Tuesday, May 17, 2011

Karlowicz (1876-1909) and His Rebirth Symphony

There's good reason why you probably have never heard of composer Mieczyslaw Karlowicz. He was on the verge of international recognition and full musical maturity when he was killed in an avalanche while on a skiing trip. Fortunately for us he had created a small but very interesting body of work in the late-romantic vein. His Symphony in E Minor "Rebirth", Op. 7 is one particularly appealing example.

We are again fortunate that Naxos is devoting a series of releases to his work. The latest is a stirring Warsaw Philharmonic reading of the Rebirth, with Antoni Wit as conductor (Naxos 8.572487). It is scored for a fairly large orchestra, yet unlike some of the works of his contemporaries it is relatively succinct, occupying a somewhat modest 45 minutes in an age where much longer works sometimes prevailed. Length does not equal breadth, however, for this is an ambitiously sonorous ode that says much in its presentation of inventive thematic material and its discursive development.

Perhaps the first thing that struck me as I listened: in an age where late Beethoven was often the model for the development of larger symphonic form, and composers Richard Strauss and Gustav Mahler were the pre-eminent (yet still controversial) symphonic voices of the era, the Rebirth Symphony manages to go its own way, not sounding particularly derivative of these luminaries. If there's a hint of Wagner in the Andante, and that of Tchaikovsky in the Allegro, it is a hint. For the rest we have a voice on the verge of full-flower, a symphony that deserves attention and adherents, in a performance that deserves our approbation. Like his contemporary Szymanowski, he was one of the leading young lights of the Polish musical rennaisance. Unlike Symanowski, he did not live to see the full realization of his creative potential. Nonetheless we can listen to this Opus 7 without the need to evoke hindsight, for it has much in the way of power and charm. It needs no apology or historical exegesis to win us over.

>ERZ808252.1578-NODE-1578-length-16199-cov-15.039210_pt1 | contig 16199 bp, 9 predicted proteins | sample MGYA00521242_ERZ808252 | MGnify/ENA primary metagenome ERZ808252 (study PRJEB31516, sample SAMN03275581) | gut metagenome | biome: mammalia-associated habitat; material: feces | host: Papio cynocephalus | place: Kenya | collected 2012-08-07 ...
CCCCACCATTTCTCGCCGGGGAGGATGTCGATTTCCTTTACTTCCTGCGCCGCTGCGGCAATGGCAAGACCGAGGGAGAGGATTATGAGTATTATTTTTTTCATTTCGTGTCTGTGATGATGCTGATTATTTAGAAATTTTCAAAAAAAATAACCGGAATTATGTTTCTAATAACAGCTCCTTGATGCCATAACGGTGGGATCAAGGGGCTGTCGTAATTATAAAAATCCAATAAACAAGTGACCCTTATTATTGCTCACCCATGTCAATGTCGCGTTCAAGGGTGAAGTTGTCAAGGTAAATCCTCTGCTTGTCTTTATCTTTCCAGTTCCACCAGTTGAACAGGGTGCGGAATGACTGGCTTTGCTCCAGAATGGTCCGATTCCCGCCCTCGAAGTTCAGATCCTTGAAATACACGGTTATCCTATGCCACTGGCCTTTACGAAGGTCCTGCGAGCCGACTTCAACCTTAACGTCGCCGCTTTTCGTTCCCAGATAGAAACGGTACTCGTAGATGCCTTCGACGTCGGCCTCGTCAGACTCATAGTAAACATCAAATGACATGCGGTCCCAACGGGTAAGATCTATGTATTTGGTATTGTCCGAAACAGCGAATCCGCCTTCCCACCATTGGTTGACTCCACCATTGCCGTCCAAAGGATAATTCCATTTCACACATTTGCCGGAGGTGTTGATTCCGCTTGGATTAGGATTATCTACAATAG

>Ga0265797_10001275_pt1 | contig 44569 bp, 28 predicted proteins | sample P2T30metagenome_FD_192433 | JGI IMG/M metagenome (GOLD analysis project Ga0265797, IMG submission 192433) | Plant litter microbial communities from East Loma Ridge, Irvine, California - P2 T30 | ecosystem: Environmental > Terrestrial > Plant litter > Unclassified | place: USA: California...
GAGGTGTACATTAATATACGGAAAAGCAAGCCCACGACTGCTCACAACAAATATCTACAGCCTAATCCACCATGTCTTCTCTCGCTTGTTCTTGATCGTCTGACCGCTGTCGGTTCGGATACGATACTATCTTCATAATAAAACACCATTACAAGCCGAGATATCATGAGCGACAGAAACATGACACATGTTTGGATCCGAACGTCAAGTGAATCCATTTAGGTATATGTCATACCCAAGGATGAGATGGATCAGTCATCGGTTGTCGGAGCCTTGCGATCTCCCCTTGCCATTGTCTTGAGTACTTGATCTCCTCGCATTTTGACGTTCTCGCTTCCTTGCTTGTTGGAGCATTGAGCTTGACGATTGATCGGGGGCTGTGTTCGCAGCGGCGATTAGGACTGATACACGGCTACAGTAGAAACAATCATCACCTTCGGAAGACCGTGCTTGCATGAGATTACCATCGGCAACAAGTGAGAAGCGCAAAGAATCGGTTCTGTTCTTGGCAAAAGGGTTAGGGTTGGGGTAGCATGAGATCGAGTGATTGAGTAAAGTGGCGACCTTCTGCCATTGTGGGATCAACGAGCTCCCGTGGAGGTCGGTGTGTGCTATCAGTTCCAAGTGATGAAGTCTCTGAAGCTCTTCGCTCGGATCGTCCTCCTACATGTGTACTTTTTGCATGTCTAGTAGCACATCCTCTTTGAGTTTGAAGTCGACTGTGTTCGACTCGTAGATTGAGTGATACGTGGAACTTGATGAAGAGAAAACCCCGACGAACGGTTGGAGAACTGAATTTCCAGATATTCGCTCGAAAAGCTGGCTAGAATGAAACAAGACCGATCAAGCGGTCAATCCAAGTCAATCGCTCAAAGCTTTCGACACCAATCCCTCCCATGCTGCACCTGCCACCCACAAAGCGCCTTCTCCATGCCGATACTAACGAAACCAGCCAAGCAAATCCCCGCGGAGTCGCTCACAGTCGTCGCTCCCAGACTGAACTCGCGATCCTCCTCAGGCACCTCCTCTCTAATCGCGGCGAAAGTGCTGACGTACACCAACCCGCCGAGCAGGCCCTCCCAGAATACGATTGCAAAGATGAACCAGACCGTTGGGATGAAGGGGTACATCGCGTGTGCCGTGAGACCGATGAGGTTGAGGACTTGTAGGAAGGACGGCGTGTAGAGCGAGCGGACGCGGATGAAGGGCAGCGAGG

The disk has the bonus inclusion of his Opus 6, Bianca da Molena (The White Dove), two enjoyable movements of incidental music.

Recommended for all late-romantic symphony buffs and those interested in 20th-century Polish composers.

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